On the other hand, Chipworks at this point has “no idea what the stress mechanisms for NMOS are.” Intel is no longer using the nitride stressors it employed at the 90nm and 65nm nodes, because there is not enough room around the gate. At 45nm, Intel used a mixture of metals on the gate to put tensile stress on the channel. “That may be possible (with tri-gate), but it doesn’t show. If there is stress in the NMOS, it is different from the 32nm approach,” he said.

TEM image shows the transition between PMOS and NMOS gates. The mottled TiN layer is in the PMOS, but not the NMOS. Some epitaxial SiGe can be seen on the source/drain of the PMOS fin. (Source: Chipworks)

I asked James if Intel’s technologists cooperate with Chipworks as it struggles to figure out what the images show. He said he posts the blogs first, and hopes for some reaction steering him in the right direction later, if the initial conclusions are faulty.

“Sometimes one or another person from Intel will get back to me, and say, ‘I can’t tell you where you were wrong, but this is not quite right. And they are fairly cordial when I meet them at IEDM. When I am chatting with them, they might say ‘You are pretty well right 90 percent of the time,’ which I take as a compliment since we are groping in the dark on something like this.”

The IEDM Logic Debate

Monday, December 12th, 2011

By David Lammers

The just-concluded 2011 IEDM in Washington, D.C. had three tracks, to my mind, and trying to make sense of it all is a long process. The first theme was the continuing debate over just how manufacturable (or not?) finFETs will be over the next two or three years, and how fully-depleted SOI and the SuVolta Deeply Depleted Channel approaches will compete with bulk finFETs.

The second track was on memory technology: the competition between a never-say-die phase-change (PC-RAM), a resurgent spin-torque-transfer MRAM, IBM’s fascinating Racetrack memory technology as a replacement for HDDs, and the Resistive RAMs (RRAMs).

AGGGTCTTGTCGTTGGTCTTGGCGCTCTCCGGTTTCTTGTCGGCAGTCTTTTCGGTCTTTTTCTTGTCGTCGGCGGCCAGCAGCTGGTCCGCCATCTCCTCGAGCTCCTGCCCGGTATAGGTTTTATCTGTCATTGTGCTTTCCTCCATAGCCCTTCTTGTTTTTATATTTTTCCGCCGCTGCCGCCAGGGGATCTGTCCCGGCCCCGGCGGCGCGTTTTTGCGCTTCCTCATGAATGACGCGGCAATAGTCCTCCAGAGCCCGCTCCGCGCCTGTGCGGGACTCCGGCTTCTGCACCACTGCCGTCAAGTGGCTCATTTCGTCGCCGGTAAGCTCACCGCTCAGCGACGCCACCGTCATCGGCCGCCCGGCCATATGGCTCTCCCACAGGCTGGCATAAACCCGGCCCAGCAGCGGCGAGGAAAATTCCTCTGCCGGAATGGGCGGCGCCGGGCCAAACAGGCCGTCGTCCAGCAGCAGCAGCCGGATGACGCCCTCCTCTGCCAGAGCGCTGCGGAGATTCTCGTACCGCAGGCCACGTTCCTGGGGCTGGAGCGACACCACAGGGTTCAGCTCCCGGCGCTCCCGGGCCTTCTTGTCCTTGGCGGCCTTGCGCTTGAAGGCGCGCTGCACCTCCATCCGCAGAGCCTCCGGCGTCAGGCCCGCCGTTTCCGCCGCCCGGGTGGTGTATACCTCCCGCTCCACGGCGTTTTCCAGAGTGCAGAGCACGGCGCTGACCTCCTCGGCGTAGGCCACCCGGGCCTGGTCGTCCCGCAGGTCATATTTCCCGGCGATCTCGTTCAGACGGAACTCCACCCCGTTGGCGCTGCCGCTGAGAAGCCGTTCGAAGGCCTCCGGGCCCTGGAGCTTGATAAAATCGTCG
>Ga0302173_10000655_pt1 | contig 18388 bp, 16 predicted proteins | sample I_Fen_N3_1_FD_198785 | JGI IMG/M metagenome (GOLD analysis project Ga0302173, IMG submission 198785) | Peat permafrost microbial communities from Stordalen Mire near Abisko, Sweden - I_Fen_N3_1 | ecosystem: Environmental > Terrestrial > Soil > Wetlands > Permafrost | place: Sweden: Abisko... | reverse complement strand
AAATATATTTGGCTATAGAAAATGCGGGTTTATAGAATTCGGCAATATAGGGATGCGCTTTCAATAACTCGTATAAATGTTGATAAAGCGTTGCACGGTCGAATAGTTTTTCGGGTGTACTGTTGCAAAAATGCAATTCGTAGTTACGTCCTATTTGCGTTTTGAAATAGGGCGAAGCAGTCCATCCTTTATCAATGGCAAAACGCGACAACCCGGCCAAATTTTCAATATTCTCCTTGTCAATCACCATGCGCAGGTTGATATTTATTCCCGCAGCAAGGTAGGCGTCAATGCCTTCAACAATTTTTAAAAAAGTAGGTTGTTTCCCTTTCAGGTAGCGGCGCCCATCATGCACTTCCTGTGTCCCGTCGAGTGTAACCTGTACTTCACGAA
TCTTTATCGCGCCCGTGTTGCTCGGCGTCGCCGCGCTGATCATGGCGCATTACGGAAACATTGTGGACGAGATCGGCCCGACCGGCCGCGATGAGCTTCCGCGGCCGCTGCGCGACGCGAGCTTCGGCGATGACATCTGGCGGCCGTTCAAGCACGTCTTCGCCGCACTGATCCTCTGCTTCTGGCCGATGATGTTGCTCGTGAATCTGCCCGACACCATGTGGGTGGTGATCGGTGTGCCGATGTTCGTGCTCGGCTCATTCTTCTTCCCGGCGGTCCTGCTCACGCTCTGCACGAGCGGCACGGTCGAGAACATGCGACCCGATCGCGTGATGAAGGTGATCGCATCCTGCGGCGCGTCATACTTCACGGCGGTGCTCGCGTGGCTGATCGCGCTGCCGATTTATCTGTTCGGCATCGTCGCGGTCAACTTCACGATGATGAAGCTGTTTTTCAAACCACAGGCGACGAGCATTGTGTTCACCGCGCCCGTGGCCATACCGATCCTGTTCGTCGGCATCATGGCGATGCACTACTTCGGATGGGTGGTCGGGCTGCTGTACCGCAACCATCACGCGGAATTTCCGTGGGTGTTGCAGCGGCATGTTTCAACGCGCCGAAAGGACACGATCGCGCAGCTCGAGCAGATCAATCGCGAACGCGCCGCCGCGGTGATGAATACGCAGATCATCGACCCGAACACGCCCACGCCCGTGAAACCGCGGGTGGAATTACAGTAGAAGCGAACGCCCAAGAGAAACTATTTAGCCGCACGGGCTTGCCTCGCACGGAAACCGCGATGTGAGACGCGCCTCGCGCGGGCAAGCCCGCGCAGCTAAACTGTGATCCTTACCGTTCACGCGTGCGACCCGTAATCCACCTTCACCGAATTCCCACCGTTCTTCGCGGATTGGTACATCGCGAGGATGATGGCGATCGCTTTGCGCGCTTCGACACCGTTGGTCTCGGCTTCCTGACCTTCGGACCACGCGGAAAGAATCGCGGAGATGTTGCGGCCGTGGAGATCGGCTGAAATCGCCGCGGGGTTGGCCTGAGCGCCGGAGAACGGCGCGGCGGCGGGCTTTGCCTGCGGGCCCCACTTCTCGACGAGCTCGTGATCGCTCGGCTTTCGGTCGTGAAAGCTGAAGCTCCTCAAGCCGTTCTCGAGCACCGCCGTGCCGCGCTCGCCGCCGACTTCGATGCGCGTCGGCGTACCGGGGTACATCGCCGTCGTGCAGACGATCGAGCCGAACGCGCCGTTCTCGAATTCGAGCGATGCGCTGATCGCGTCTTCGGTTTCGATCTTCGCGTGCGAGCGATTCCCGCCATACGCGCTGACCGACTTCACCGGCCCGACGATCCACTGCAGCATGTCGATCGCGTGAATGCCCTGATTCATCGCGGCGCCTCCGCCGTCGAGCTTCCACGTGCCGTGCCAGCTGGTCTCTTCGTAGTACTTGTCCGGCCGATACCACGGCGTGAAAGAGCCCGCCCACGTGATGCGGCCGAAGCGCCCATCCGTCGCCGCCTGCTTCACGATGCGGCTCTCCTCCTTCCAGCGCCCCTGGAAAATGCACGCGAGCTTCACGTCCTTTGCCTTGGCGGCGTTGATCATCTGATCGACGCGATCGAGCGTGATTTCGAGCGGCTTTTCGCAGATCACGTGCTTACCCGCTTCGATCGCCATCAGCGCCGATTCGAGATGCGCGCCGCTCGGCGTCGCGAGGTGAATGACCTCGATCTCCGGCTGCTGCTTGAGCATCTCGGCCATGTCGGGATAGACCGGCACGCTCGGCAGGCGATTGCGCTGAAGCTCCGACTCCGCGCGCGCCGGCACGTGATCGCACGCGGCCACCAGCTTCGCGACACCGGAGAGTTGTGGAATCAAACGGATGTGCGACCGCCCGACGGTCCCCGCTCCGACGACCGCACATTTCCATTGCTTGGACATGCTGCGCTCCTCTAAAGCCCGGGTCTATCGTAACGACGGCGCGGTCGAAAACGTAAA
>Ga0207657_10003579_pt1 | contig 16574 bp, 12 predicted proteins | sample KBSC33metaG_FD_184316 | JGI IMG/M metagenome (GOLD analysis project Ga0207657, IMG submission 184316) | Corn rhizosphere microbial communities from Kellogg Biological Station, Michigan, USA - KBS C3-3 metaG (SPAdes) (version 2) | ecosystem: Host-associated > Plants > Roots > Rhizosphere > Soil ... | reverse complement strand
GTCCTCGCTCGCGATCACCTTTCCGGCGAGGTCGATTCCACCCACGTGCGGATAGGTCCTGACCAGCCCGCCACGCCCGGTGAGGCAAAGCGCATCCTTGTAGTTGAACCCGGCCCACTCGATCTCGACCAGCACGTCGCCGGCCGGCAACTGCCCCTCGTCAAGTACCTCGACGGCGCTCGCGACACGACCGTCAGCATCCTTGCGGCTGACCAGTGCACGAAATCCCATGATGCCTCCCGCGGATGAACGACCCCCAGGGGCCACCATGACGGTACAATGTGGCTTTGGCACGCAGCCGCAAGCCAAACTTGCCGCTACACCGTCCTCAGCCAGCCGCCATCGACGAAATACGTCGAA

The third track was on further-out technologies, including graphene, tunnel FETs (probably on III-V materials) and nanowires (seen as an extension of thin-channel finFETs). And IEDM has “Other” category papers on flexible circuits and displays, biomedical devices, and the like.

This year’s IEDM came seven months after Intel Corp. unveiled its 22nm tri-gate technology, which might lead one to expect a more detailed IEDM presentation on tri-gate. This is a “Tick” year for Intel, meaning the emphasis is on bringing in a new process rather than a new microarchitecture: the “Tock” in Tick-Tock. But the 22nm “Ivy Bridge” processors are five or six months late, which means the reverse engineering specialists such as Chipworks (Ottowa, Canada) haven’t had a chance to get their hands on an Ivy Bridge chip. Until Dick James & Co. (Dick’s IEDM slides, presented an ASM International lunch, are available here) start in with their microphotography and analysis, Intel doesn’t have much motivation to detail its tri-gate structures and materials.

That didn’t stop everyone else from talking about finFETs. Scott Thompson, who ran the 90nm program at Intel before departing for the University of Florida in 2002, is now the CTO at SuVolta Inc. Thompson said Intel’s tri-gate-based Ivy Bridge processors are likely to draw about 77W at the same 3-3.5Ghz clock frequency as the 32nm Sandy Bridge products, which draw 95W.

Thompson said that works out to a 19 percent improvement in power consumption, and he argues that Intel could have saved about that much power with a planar 22nm transistor.

“That level of power reduction is about what you would see if you move a planar transistor from one node to the next.  The power reduction comes from a few factors, but the scaling of the transistor width (W) accounts for about 15-20% power reduction. So in 22nm it does not appear tri-gate helped that much,” he said.

To get any new technology out the door – including strain and high-k/ metal gate — many tradeoffs are made in the first-generation implementations. Intel, for example, was forced to implant dopants in the fins to adjust threshold voltages in the 22nm tri-gate transistors, Thompson said, adding that going forward Intel will figure out other ways to support multiple Vts without degrading the channel mobility in the fins.

“The key for Intel is to first debug the manufacturing issues with tri-gate and set themselves up well for the next node (14nm), when they will take full advantage of tri-gate. For Intel’s CPU market the physics suggest the gains should be meaningful,” he said.

Mark Bohr, Intel’s director of process architecture, gave a keynote speech to open IEDM. Bohr said the tri-gate transistors provide a 37% gate delay improvement at 0.7V or a 50% active power reduction at constant performance when compared to Intel’s 32 nm logic technology “on a comprehensive set of benchmark circuits.”